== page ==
Category Archives: Sport

What is exceptional about Australia?

By | Books, Environment, Indigenous, Language, Politics, Religion, Society, Sport | 136 Comments

A year or so ago I was asked to write a chapter for a book on Australian ‘exceptionalism’ by the book’s editor, William Coleman, whose father Peter was my local MLA when I lived in Sydney. William is a well regarded reader in economics at the ANU. I was tempted, but I had a lot of other writing on my plate, and finally said he should try others. Well, he did, and they include Geoff Blainey, Henry Ergas, Nick Cater, Phil Lewis and John Nethercote.  The book is out (Only in Australia. The History, Politics and Economics of Australian Exceptionalism,…

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Sport, academia, climate change and health, with a bit of humour thrown in

By | Climate Change, History, Humour, Society, Sport | 73 Comments

I was going to write an essay on Australia’s fate at the Olympic Games, perhaps in the hope that the Rio Games might mercifully be the last ever, but as I thought it over I began to worry that I had actually written such a piece four years ago, at the time of the last Games in London. Well, it wasn’t quite the case, but I did write about the Games then, and made similar points in another later essay. The truth is, I think, is that we’re not as good as we think we are in anything, but some of our…

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Managing comments on the website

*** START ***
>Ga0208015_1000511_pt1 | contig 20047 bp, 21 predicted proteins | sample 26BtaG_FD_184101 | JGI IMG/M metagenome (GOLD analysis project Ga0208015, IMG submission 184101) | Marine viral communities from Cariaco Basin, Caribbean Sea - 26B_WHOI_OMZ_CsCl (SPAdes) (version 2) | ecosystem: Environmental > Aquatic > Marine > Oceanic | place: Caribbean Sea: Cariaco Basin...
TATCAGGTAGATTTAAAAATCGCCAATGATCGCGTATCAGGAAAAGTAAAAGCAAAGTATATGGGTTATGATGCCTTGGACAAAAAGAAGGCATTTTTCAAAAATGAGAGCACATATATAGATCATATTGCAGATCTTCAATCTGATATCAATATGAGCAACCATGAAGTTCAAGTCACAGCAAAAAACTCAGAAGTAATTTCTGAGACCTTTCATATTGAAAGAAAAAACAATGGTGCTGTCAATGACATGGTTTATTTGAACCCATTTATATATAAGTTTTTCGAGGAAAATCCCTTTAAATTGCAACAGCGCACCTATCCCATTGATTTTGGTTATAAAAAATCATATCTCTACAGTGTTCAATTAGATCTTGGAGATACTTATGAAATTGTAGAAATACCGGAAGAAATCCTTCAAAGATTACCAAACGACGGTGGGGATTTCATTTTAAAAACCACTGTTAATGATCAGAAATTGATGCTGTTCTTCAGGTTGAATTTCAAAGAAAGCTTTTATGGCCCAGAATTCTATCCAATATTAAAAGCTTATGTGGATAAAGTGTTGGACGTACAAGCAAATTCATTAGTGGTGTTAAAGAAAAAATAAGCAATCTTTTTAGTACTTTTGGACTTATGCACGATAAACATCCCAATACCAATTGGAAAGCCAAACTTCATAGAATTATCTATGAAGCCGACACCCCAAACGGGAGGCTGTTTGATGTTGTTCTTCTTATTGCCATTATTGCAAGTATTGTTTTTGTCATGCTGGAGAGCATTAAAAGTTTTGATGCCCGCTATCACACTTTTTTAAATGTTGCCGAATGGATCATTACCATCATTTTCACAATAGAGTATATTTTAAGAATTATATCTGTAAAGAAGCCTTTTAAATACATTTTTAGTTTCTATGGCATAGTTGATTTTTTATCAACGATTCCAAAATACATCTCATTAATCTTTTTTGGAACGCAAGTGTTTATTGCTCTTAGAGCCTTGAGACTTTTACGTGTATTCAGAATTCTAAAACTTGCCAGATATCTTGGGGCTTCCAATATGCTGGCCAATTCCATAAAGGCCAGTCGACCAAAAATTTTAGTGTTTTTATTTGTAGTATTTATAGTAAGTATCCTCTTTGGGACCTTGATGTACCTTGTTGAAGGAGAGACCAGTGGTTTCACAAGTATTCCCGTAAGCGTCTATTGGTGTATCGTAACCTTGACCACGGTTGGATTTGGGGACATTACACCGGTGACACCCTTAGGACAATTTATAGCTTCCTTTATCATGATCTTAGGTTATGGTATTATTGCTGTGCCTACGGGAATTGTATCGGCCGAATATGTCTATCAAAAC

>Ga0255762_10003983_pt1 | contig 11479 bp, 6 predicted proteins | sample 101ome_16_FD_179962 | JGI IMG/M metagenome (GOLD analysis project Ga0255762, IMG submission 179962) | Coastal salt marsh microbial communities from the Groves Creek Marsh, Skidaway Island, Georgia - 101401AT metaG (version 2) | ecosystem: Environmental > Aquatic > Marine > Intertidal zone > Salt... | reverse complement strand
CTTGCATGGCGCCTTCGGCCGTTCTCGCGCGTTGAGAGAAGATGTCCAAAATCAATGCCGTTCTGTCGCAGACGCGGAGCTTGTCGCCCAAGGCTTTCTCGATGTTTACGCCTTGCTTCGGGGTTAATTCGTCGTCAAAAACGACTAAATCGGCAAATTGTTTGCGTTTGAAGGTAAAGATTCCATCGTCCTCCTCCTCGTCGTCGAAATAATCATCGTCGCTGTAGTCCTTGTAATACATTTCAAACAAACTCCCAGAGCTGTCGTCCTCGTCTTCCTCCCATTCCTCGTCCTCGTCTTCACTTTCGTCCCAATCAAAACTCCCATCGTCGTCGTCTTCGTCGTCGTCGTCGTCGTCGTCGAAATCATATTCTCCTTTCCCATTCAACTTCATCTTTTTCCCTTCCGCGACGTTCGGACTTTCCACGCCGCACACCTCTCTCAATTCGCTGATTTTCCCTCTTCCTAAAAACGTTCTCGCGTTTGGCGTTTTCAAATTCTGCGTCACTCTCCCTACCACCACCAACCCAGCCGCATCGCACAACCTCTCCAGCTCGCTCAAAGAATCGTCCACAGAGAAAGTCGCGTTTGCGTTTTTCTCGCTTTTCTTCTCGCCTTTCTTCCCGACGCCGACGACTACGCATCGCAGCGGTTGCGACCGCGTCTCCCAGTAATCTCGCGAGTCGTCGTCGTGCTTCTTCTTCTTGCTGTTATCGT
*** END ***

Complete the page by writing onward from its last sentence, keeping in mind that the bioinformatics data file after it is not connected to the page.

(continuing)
By | Climate Change, Economy, Education, Environment, Food & Wine, Health, History, Humour, Language, Media, Music, Politics, Religion, Research, Road Safety, Society, Sport, Theatre | 43 Comments

I’ve had to think hard about how best to moderate the comments on this website. A number of the recent posts have had more than 100 comments, and one has passed 200. Just following them is a decent amount of work, and it gets in the way of other writing important to me. My own practice has been to respond to anyone who I think is seeking a real answer to something, or who has found a weakness in what I have written, or who seems to have misunderstood what I wrote. I learn from such encounters. If I find I…

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What sort of conversation do you get on The Conversation?

By | Climate Change, Economy, Education, Environment, Health, History, Language, Media, Politics, Religion, Research, Road Safety, Society, Sport, Theatre | 22 Comments